Posted on

To Eritrea and Ethiopia – Retracing a Victorian Expedition

To Eritrea and Ethiopia – Retracing a Victorian Expedition

In 1868 the British government mounted an extraordinary bid to rescue a clutch of European hostages in the Ethiopian highlands. They built a Red Sea port, then a railway across the coastal plain, and finally imported 44 Indian elephants and commissioned 26,000 local people to serve the soldiers and carry their heavy guns into the heart of Africa.

A hundred and fifty years later, author, playwright and script writer John Pilkington has been following their route, partly on foot with a donkey, and has been comparing Eritrea and Ethiopia – then and now. He found today’s people spirited and charming, living in dramatic and extremely challenging lands.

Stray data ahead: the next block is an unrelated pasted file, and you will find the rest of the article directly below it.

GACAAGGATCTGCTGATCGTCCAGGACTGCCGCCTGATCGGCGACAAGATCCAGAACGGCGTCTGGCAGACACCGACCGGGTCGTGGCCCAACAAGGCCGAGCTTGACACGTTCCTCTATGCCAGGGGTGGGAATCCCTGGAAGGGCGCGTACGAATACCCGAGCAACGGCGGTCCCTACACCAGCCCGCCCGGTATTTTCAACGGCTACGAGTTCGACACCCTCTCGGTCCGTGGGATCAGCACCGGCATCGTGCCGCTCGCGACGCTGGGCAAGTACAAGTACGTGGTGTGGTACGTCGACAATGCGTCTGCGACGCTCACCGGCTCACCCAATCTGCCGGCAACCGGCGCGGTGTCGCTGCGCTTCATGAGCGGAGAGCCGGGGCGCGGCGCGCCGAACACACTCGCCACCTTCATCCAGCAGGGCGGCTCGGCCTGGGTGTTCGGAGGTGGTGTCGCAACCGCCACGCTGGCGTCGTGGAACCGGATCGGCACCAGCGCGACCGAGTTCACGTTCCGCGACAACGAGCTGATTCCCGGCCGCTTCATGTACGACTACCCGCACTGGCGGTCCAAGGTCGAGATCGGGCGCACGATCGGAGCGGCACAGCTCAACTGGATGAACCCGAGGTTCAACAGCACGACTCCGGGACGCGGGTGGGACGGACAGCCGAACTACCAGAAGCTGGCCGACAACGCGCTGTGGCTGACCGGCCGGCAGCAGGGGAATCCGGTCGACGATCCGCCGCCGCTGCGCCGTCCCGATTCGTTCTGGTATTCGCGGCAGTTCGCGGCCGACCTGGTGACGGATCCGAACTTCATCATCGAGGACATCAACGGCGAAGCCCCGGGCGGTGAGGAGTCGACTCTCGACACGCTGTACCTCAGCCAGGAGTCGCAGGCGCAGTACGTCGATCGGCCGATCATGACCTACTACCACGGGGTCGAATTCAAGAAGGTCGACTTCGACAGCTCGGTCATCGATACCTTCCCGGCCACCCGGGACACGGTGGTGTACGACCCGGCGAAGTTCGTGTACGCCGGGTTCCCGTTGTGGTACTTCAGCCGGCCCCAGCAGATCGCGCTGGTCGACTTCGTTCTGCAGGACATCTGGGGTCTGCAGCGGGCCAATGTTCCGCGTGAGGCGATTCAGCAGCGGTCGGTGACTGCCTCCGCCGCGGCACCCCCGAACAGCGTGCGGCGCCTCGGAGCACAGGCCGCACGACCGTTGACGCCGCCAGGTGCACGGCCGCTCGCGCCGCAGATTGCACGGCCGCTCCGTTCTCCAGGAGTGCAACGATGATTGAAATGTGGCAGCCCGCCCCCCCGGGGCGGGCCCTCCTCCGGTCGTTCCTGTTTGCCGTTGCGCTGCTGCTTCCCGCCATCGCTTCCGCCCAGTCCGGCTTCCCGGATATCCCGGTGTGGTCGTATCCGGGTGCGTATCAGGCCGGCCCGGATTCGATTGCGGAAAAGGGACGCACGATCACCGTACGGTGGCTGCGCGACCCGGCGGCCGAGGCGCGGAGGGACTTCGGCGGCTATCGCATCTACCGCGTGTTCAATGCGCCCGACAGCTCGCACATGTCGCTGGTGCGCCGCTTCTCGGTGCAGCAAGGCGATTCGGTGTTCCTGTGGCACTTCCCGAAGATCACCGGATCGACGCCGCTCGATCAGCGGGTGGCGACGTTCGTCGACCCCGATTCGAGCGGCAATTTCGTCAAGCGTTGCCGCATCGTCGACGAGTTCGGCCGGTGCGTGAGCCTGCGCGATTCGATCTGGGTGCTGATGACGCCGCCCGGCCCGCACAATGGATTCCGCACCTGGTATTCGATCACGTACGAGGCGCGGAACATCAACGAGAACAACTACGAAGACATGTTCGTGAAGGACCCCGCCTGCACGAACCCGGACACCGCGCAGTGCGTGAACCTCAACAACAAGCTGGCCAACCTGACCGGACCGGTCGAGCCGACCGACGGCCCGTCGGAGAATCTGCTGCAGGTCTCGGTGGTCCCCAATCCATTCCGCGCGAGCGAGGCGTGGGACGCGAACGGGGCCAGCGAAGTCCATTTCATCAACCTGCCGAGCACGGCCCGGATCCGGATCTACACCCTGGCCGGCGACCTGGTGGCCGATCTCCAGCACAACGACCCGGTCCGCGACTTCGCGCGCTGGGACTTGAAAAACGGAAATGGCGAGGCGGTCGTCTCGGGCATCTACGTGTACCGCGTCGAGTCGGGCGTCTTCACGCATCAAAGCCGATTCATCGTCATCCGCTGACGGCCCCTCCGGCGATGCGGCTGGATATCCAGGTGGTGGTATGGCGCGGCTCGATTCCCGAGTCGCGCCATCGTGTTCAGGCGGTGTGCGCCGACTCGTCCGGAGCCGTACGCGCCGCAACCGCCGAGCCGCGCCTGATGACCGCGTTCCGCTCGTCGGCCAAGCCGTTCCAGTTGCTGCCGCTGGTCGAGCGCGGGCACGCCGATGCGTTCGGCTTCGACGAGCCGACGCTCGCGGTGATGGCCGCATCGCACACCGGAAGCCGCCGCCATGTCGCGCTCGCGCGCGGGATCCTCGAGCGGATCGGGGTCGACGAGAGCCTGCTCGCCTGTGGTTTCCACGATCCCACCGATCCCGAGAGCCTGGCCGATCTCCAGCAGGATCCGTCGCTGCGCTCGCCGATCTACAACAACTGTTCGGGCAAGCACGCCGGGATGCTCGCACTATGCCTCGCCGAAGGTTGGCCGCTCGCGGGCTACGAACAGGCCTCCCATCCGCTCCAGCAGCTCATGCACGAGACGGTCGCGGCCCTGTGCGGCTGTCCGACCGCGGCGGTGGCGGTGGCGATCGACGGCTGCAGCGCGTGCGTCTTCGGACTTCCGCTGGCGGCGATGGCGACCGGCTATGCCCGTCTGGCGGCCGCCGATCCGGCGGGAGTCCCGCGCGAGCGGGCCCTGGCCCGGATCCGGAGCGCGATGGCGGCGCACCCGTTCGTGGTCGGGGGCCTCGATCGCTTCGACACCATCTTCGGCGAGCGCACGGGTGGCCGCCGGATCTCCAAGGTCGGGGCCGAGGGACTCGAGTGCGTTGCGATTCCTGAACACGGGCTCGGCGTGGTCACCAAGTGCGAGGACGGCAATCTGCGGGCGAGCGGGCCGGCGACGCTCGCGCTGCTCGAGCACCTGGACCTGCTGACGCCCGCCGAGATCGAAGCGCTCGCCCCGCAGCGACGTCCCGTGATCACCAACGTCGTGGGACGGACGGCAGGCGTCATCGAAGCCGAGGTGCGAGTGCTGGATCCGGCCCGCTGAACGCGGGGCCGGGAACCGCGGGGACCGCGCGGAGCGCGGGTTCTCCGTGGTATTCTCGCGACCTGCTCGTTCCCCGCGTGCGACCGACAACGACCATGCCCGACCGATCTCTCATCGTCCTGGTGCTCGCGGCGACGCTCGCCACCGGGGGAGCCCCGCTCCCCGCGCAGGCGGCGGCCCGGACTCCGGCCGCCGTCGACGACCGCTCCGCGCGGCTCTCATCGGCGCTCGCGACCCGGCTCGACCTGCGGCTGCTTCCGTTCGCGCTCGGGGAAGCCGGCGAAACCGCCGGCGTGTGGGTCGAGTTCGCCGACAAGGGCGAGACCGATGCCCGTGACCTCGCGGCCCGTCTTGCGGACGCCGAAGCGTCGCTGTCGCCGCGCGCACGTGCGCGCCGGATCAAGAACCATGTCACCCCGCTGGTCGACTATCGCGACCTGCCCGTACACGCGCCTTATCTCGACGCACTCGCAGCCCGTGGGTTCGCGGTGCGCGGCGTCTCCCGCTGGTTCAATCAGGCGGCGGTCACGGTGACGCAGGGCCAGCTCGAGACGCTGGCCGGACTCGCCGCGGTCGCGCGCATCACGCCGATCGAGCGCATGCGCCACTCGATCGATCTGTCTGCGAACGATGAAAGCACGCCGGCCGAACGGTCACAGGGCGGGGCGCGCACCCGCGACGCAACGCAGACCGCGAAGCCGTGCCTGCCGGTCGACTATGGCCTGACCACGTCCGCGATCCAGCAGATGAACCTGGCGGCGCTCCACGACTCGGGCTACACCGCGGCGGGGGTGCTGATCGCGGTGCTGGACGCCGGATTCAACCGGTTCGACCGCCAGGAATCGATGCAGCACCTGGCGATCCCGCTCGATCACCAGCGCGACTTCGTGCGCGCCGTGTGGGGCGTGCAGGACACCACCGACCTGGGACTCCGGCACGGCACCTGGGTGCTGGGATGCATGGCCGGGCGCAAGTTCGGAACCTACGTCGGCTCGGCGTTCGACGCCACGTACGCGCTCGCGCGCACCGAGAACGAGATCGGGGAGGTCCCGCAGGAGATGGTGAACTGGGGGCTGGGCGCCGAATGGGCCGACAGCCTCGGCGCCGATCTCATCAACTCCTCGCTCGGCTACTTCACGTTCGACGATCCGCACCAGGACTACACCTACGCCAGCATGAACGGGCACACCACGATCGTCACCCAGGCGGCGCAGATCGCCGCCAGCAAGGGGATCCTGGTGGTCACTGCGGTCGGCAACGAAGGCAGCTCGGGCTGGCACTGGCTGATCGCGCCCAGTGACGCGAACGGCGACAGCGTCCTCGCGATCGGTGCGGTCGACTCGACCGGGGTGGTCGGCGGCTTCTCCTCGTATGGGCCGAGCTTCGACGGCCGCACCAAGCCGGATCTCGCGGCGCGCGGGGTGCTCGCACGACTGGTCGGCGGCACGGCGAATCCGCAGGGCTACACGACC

It was history and adventure combined!

On his return he said, “The walking part of the trip was one of the most difficult I’ve ever done. In both countries, ox-ploughs and mud-and-thatch houses are the norm over wide areas, and these would have been familiar to the soldiers who marched through the Abyssinian mountains all those years ago. But towns like Gonder and Lalibela are a joyous mix of ancient and new. If you haven’t been to this part of the Horn of Africa, you’re missing a treat.

“As always, I took lots of photographs, and have put the best of them into a new presentation which will be ready in October 2018: To Eritrea and Ethiopia: Retracing a Victorian Expedition. The presentation will generally last an hour, but I can make it longer or shorter as you wish. I’ll provide all the equipment, including a choice of big screens.”

If you’d like to make a booking with John, please email him direct at john@pilk.net. You can also read more about this topic and other talks on his website.